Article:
- Chevron is joining several other companies in the announcement of increased share buybacks.
- The company has the cash flow to keep buybacks near $5 billion (~2.25% float) + keeping paying a near 5% dividend.
- Chevron's combined investments in the business should earn near double-digit shareholder returns.
- In an expensive market, Chevron is an undervalued investment that can drive reliable near double-digit returns.
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Chevron (NYSE: NYSE:CVX) has intelligent management, meaning the company's share price has often outperformed many of its peers in the oil and gas industry. The company recently announced its new capital plan, coming in at $15 billion (the lower end of $15-20 billion guidance). At the same time, the company has announced buybacks in the $3-5 billion range.
Chevron, as one of the oil majors, has a massive and well-distributed portfolio.
Chevron's operations are spread across dozens of countries. The majority of the company's major downstream and chemical facilities are in major transit, production, or consumption centers. The company is focused on massive long-lived assets like Tengizchevroil, and is focused on consistently improving its portfolio and reducing its costs.
The company has 84 billion in 6P reserves, and produces roughly 1 billion barrels /day. The company had a consistent reserve replacement ratio showing the strength of its assets.
Chevron Return on Capital
With this portfolio, Chevron is focused on generating strong returns on capital for shareholders.
Chevron Return on Capital - Chevron Investor Presentation
The company, due to COVID-19, expected to earn roughly 3% ROCE in 2020. That's a result of significant pricing struggles. That's expected to grow significantly going into 2025. At $50 / barrel from cost & margin improvements and capital efficiency the company should see its ROCE move towards 8%. At $60 / barrel that moves towards 10%.
Even with recent pricing struggles, Brent is at $70 / barrel. That's on the company's substantial $15 billion in planned 2022 capital expenditures. It represents 50% growth from the company's 2021 capital expenditures. Those capital expenditures will have roughly $800 million in annual low carbon investments.
Chevron Shareholder Return Potential
Chevron Shareholder Returns - Chevron Investor Presentation
At $60 Brent from 2021-2025, the company plans to continue paying its almost 5% annual dividend yield. The company will invest heavily in its business, which has the potential to drive long-term shareholder returns. it'll also be left with $25 billion in extra cash. At $70 Brent, that $25 billion excess cash turns into $50 billion.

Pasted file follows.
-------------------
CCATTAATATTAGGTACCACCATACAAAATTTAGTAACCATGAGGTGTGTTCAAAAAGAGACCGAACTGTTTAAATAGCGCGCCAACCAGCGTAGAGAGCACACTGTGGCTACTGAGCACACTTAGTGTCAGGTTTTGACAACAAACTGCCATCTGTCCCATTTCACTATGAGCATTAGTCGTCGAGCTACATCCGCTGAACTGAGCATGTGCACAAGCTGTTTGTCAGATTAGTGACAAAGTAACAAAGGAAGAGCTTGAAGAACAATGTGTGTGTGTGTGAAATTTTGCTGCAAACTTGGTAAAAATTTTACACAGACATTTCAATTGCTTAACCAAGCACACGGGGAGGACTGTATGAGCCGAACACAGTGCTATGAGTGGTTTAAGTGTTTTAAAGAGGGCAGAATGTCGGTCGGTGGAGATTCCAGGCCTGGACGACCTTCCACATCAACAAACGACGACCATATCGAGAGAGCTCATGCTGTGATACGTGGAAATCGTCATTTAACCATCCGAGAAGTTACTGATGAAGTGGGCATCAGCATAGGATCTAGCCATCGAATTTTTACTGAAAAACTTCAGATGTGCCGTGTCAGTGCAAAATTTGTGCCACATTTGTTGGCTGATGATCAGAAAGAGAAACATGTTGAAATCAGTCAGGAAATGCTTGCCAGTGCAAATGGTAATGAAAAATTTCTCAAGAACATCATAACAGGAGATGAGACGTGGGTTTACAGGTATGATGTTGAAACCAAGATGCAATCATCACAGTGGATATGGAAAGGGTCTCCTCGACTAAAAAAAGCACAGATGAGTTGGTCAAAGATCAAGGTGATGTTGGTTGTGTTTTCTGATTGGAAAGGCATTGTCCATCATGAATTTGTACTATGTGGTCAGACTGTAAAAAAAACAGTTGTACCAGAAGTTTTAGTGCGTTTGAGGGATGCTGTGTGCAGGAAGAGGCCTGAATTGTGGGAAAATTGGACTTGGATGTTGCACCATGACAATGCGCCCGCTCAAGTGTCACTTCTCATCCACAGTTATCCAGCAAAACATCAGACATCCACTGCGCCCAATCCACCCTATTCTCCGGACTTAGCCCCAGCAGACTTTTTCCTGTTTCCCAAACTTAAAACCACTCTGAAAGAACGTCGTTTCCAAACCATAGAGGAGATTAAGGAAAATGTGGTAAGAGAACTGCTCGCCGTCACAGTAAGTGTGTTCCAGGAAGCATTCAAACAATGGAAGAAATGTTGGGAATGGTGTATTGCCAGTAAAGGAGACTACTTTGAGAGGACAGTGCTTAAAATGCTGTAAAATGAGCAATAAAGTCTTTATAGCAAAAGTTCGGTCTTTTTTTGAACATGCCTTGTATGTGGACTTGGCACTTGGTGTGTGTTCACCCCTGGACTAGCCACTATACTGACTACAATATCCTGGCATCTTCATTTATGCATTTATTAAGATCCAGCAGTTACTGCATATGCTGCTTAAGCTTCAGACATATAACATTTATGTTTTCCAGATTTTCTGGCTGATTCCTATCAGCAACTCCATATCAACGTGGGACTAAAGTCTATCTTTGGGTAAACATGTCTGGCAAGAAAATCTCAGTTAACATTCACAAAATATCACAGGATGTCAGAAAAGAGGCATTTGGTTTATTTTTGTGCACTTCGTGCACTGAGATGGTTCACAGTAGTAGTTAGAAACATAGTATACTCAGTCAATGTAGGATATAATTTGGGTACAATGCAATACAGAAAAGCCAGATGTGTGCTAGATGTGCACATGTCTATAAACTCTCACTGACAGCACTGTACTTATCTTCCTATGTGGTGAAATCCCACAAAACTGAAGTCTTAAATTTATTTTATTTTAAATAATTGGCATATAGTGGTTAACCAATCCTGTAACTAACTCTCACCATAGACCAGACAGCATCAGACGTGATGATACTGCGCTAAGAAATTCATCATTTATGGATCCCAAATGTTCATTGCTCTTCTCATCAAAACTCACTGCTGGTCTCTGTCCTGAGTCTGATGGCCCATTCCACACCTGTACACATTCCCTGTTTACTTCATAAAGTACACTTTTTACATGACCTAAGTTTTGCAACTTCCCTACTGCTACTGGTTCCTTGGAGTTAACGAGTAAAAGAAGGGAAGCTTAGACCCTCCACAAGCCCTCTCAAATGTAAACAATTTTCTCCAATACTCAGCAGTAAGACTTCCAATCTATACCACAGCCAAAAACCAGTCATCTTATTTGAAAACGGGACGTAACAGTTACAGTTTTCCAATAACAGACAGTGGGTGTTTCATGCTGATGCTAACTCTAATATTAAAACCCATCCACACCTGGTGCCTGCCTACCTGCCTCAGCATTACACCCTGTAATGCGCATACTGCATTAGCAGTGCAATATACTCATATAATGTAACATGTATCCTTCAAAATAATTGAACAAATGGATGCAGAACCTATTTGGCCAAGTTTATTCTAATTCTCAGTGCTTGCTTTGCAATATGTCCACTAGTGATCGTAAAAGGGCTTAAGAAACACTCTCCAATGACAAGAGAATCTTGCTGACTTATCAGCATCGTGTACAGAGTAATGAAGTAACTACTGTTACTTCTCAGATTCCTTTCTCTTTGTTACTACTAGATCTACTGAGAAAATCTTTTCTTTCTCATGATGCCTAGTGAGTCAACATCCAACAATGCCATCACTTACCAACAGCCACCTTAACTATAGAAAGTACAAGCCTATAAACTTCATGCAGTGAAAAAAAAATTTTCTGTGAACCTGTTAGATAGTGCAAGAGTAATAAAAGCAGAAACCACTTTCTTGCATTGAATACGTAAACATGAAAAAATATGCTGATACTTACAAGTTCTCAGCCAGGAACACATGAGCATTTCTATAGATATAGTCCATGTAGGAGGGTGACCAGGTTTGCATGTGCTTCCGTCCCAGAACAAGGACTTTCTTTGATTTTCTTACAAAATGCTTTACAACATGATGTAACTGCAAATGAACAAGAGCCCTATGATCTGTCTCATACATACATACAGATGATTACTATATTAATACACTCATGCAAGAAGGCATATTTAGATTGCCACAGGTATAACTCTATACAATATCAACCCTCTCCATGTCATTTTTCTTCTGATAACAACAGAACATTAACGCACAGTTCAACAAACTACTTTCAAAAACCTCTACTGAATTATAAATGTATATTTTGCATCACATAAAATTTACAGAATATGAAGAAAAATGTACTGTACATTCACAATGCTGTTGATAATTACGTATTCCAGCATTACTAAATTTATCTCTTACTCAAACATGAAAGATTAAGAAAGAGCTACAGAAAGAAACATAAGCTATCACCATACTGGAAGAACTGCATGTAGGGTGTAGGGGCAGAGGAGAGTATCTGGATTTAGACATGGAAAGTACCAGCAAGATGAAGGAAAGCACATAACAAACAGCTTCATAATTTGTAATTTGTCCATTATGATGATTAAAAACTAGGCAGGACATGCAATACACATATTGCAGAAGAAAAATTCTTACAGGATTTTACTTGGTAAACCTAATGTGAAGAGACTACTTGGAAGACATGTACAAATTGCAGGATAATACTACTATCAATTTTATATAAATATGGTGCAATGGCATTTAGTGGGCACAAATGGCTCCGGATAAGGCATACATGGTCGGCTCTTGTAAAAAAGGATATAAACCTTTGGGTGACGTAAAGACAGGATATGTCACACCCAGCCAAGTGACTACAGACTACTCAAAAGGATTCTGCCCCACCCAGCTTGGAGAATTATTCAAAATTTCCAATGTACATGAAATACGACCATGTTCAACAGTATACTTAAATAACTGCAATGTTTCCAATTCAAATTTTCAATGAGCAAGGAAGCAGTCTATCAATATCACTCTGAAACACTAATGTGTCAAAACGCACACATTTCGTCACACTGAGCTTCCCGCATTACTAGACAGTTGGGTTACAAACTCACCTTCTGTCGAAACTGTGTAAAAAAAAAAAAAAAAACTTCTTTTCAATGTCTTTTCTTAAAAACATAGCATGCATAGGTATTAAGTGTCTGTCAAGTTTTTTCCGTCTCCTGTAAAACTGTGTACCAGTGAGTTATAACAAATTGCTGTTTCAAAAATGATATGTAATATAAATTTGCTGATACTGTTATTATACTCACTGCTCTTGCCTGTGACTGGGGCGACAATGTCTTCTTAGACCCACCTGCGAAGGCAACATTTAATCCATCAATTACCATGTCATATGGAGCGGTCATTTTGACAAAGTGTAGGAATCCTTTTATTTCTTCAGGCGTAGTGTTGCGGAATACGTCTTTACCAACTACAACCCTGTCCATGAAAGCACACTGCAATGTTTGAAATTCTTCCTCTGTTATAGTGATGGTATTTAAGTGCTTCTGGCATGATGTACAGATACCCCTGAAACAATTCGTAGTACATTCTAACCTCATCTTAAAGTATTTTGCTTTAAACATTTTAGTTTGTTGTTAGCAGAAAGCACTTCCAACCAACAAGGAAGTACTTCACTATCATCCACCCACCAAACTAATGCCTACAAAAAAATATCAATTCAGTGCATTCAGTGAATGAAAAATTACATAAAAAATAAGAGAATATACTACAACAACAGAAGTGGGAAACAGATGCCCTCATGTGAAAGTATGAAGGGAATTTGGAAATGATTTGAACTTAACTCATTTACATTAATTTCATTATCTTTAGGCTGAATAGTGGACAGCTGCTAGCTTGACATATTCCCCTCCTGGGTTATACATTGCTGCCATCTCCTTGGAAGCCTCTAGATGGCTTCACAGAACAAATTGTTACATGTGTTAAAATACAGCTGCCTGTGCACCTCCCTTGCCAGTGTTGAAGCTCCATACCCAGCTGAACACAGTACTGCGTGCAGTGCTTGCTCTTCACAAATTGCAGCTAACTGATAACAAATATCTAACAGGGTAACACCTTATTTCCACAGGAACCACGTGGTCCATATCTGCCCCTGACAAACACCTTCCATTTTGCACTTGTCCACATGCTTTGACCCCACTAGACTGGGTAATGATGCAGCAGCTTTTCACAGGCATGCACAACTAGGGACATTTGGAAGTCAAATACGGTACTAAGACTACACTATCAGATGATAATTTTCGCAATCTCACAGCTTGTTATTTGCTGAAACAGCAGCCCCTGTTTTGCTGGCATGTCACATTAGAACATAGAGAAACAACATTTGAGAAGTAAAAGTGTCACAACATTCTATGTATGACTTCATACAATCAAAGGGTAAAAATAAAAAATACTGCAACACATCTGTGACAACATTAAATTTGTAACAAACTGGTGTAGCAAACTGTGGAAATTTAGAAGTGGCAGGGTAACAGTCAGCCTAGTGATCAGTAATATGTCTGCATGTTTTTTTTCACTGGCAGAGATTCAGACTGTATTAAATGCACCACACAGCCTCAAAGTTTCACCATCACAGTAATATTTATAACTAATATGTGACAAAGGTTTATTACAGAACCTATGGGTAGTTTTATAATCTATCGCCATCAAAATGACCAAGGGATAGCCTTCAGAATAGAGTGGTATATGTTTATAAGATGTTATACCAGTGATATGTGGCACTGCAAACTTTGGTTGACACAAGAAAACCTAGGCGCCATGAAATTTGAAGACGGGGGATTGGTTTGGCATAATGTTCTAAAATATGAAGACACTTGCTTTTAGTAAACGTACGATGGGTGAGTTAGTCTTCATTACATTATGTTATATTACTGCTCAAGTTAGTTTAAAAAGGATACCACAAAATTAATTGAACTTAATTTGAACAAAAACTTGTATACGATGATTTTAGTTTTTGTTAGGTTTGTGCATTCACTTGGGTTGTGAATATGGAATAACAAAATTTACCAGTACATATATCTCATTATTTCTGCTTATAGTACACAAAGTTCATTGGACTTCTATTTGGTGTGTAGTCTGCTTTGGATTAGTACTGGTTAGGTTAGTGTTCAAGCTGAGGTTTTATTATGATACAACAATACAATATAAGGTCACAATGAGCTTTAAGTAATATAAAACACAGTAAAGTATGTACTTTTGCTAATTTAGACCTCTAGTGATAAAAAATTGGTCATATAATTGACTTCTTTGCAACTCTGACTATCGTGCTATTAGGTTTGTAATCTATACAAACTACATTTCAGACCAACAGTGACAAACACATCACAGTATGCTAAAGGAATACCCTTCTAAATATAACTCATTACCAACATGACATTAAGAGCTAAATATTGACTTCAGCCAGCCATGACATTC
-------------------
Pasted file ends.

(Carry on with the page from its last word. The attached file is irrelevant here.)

The company is currently committing to almost $5 billion in share buybacks annually. That's enough to buyback more than 2% of its shares annually, pushing its total shareholder yield to 7%. At $70 Brent the company's ability to drive shareholder rewards will be closer to 10%. Share buybacks also help save on dividend expenses.
At a downside scenario of $40 Brent, the company sees net debt peaking at ~35%. That's an incredibly manageable level for the company. The takeaway here is that Chevron at current prices has the ability to drive reliable near double-digit shareholder returns. In an expensive market, with P/E ~30x, that's a reliable long-term yield.
Chevron Low Carbon Business
Chevron has started investing heavily in its low carbon business.
Chevron Low Carbon Business - Chevron Investor Presentation
The company is planning to invest $3 billion by 2023 and $10 billion by 2028 in a wide variety of efforts. The company expects this will lead to 30 million annual tonnes of CO2 reductions, a substantial reduction. At the same time, the company is expecting that this will lead to a substantial business for the company with cash flow potential.
The company sees the potential for >$1 billion in project annual CFFO by 2030. That's fairly strong returns and highlights how this can be a growing source of investment for the company.
Chevron's management is top notch, and as a result, they have minimal risks as a company. In fact, from a management perspective, they tend to get a higher valuation as a result. Instead, their biggest risk is simple - average Brent crude prices. At $60+ / barrel Brent, averaged for the next decade, they're heavily undervalued. We feel that's a likely pricing scenario.
However, the oil industry is heavily fragmented, and companies in low cost basins (like the Permian) are willing to rapidly increase production where profitable. Additionally, long-term oil demand is expected to decline, we're near peak oil. Those are risks that investors should pay close attention to when looking.
Chevron has an impressive portfolio of assets. The company has a multi-decade reserve life and low cost production. At $40 / barrel Brent, the company is close to covering capital expenditures and its respectable dividend of almost 5%. That's a fairly strong asset base and pricing scenario as a worst case average for investors.
Looking forward, at $60 - 70 Brent average for the next 5 years, the company has the ability to drive much more substantial shareholder rewards. The company has one of the best positioned management teams in the industry and towards a 10% yield at $60 Brent. In an expensive industry, that's worth investing in.
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